China is at risk of the same energy-crunch chaos seen in Europe, with a state-run newspaper warning that coal-fired power plants will struggle to keep the lights on this winter.
The nation’s coal-based power producers, which account for more than 70% of the country’s electricity generation, are unable to buy enough fuel after prices surged, state-run China Energy News said in a report dated Sept. 18.
Officials at those plants say they have little coal in inventories, and it’s “almost impossible to buy” the fuel right now, the paper said. Many are struggling with deep operation losses, and some have even turned off their boilers to save costs, the report said.
Energy markets across the world are being rocked by soaring fuel prices, with power companies clambering to secure supplies of everything from coal to gas to fuel oil. Europe has borne the brunt of the crunch, though the U.S. hasn’t been spared either, with electricity prices for the winter soaring to a seven-year high.
In China, the situation has been exacerbated by President Xi Jinping’s ambitious climate goals that discouraged dirty coal mining. A lack of power to supply the world’s second-biggest economy could throw millions of factories and households into chaos, especially when consumption for heating is about to increase during winter.
China’s power producers have such low inventories that some have even warned they only have about a week’s worth of coal left, the Chinese energy newspaper said, without identifying the officials or their plants. The paper, a mouthpiece of the state-run People’s Daily, used to be run by the National Energy Administration, the country’s top power regulator.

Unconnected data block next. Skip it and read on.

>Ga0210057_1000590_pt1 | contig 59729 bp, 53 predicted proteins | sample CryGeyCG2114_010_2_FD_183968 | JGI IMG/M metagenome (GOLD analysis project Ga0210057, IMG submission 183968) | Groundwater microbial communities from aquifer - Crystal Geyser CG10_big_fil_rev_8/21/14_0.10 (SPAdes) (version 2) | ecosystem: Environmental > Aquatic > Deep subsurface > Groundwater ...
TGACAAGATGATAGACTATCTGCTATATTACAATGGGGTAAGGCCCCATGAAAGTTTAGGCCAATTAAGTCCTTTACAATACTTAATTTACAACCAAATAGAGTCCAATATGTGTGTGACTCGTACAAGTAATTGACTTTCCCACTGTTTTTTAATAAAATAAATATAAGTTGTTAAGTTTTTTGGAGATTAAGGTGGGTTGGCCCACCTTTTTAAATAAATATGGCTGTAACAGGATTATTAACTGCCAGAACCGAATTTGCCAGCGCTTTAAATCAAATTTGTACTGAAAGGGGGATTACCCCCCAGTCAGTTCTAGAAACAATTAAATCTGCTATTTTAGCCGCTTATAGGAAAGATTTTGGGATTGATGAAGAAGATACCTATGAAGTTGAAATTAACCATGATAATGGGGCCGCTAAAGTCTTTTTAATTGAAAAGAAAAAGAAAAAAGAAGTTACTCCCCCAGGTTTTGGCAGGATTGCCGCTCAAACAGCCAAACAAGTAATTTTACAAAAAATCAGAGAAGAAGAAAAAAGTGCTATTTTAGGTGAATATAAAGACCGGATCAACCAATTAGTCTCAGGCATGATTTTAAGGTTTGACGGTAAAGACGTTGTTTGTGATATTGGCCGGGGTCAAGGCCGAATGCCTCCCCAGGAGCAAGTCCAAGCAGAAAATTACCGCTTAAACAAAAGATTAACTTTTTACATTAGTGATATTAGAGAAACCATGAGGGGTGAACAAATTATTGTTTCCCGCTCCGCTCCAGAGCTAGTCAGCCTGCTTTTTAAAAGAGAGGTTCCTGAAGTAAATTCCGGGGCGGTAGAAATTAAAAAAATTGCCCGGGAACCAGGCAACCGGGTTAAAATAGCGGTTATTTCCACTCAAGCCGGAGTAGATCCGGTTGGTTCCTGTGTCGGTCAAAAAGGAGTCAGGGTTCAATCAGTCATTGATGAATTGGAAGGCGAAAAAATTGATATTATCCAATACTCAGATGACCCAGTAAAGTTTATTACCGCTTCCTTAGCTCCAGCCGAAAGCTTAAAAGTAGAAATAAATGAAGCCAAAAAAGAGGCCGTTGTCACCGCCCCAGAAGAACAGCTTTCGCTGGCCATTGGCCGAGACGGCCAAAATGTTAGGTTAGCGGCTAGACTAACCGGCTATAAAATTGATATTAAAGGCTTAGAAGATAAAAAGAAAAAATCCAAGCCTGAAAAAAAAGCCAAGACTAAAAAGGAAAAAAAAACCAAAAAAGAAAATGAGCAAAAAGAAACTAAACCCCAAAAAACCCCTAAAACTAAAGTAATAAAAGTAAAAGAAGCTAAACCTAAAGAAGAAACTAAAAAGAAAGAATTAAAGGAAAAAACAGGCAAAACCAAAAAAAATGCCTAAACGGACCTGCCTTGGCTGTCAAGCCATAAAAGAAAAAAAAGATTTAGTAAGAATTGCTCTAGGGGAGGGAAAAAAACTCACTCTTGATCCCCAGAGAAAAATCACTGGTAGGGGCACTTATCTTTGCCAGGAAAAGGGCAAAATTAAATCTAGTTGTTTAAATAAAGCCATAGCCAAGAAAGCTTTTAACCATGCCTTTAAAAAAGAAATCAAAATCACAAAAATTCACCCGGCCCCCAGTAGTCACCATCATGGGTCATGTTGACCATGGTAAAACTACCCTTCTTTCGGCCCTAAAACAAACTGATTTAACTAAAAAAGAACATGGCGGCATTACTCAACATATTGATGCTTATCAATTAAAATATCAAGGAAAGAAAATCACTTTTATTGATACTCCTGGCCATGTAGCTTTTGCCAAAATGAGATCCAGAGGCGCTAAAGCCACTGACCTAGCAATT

Chinese power generators are prioritizing procuring enough coal at the moment and are willing to pay whatever the freight costs, the newspaper said, citing an unnamed official at a plant in the Northeastern region. Traders from the factory were hunting for supplies across the country, only to find out rivals in the Southwestern province of Guizhou, a major coal producing region itself, were competing with them, the newspaper said.
Running at Losses
Prices of coal, China’s principal source of energy, have leapt to unprecedented levels after a trade spat with Australia led Beijing to halt imports from the producer. Meanwhile, a spate of fatal accidents in China led to safety inspections earlier this year that curbed domestic output. The most-traded thermal coal futures in Zhengzhou closed at 1,057.8 yuan ($164) per ton on Friday, up 76% in the past year.
In the spot market, thermal coal prices are approaching 1,700-2,000 yuan per ton, with even some of China’s most efficient power plants facing operating losses, the paper said.
Demand for thermal coal in China, which burns half the world’s supply, has been staggeringly high this year, thanks to so-called “catch-up demand” from the economy recovering from the pandemic.
On top of strong demand, a key problem has been supply, with heavy rains subduing production in Indonesia and Australia, the world’s two biggest exporters.
IHS Markit Ltd. expects a tight market with relatively high prices lasting through the end of summer 2022, by which time catch-up demand should have subsided and Chinese power plants will have finally been able to replenish the inventory gap that’s plagued them since late 2020.